• Girls' sex organs develop earlier or later than normally expected.

  • A woman has symptoms such as abnormal vaginal bleeding after menopause or an abnormal lack of menstrual cycles.

  • A woman is experiencing infertility. A series of estradiol measurements over the course of a woman’s menstrual cycle might be done to monitor follicle development prior to in-vitro fertilisation techniques.

  • A woman is having symptoms of menopause, including hot flashes, night sweats, insomnia, and irregular or absent menstrual periods.

  • A menopausal woman is taking hormone replacement therapy; her health practitioner might periodically order estrone levels to monitor treatment.

Estriol (E3) testing in women can be recommended:

  • During pregnancy, a healthcare practitioner might order serial estriol samples to look for a trend, whether there is an increase or fall in the estriol level over time.

  • Unconjugated estriol is often analysed in the 15th to 20th week of gestation as part of the triple/quad screen.

Estradiol (E2) and estrone(E1) testing in boys and men might be recommended when: 

  • A boy has delayed puberty, characterised by delayed development of muscle mass, lack of deepening of the voice or growth of body hair, and slow or delayed growth of testicles and penis.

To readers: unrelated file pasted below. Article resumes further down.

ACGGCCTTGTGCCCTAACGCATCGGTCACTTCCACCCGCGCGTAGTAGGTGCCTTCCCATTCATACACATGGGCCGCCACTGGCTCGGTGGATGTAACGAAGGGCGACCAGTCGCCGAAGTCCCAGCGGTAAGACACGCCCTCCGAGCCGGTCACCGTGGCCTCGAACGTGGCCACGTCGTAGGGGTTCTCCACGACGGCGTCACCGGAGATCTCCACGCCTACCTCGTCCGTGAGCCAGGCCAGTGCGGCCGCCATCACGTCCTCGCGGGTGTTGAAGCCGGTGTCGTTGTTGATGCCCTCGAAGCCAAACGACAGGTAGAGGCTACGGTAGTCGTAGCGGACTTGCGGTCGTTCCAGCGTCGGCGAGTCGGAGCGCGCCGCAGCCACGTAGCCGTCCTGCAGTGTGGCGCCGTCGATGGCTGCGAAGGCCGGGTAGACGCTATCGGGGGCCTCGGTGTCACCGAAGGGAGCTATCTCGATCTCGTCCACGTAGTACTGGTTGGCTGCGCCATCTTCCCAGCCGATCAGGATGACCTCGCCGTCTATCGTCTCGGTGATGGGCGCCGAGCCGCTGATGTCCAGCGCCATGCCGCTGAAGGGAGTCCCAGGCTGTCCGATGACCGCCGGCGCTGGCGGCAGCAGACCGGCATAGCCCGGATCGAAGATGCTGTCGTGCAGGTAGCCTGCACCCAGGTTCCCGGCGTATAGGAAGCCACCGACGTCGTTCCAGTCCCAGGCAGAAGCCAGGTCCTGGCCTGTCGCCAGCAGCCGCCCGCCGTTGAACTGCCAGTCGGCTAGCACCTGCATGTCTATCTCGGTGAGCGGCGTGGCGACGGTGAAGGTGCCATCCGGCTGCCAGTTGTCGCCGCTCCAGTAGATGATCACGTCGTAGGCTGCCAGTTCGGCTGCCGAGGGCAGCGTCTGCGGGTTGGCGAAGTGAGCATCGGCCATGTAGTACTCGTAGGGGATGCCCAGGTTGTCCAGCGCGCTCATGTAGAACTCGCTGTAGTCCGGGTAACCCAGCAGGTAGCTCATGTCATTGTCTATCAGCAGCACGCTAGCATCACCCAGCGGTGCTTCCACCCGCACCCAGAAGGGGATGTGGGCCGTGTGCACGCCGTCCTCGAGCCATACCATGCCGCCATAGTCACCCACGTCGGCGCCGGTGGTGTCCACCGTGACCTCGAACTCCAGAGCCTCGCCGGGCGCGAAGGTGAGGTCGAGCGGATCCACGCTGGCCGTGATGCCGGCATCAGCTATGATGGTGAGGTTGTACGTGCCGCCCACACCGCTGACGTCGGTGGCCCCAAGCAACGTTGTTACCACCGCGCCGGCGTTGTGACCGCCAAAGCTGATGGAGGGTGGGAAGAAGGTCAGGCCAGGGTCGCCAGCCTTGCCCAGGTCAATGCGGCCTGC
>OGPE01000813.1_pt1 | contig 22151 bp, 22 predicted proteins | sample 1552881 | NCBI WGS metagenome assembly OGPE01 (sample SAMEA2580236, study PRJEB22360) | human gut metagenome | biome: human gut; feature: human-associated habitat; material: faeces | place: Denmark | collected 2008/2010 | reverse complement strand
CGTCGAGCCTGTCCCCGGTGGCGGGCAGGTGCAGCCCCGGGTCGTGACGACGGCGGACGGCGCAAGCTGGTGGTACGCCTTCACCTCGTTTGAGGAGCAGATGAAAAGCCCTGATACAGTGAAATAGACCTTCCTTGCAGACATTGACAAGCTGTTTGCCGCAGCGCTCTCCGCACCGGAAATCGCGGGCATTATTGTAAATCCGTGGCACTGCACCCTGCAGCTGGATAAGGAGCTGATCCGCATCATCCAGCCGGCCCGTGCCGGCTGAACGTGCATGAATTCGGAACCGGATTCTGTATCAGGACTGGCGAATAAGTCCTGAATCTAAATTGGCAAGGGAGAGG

• A man shows signs of feminisation, such as enlargement of the breasts.

Is there any preparation needed for the Estradiol (E2) test?

No special preparation is required. Fasting is not required.


What is the cost of the Estradiol (E2) test?

What is the type of sample required? 

This test requires a blood sample.

Who will perform the Estradiol (E2) test?

A healthcare provider, who is also called a phlebotomist, usually performs blood draws, including those for estradiol (E2) tests, but any healthcare provider trained in drawing blood can perform this task. These samples are sent to a lab where a medical laboratory scientist prepares the samples and performs the tests on analysers or manually.

What should I expect during my Estradiol (E2) test?

You may expect to experience the following during the blood test or a blood draw:

  • You have to sit comfortably on the chair, and a healthcare provider will check your arms for an easily accessible vein. It is the inner part of your arm on the other side of your elbow.

  • Once the phlebotomist has located a vein, they will clean and disinfect the area with an alcohol swab.

  • They will insert a needle into your vein to draw a blood sample. They may feel like a small pinch.

  • After they insert the needle, the required amount of blood is drawn into a test tube.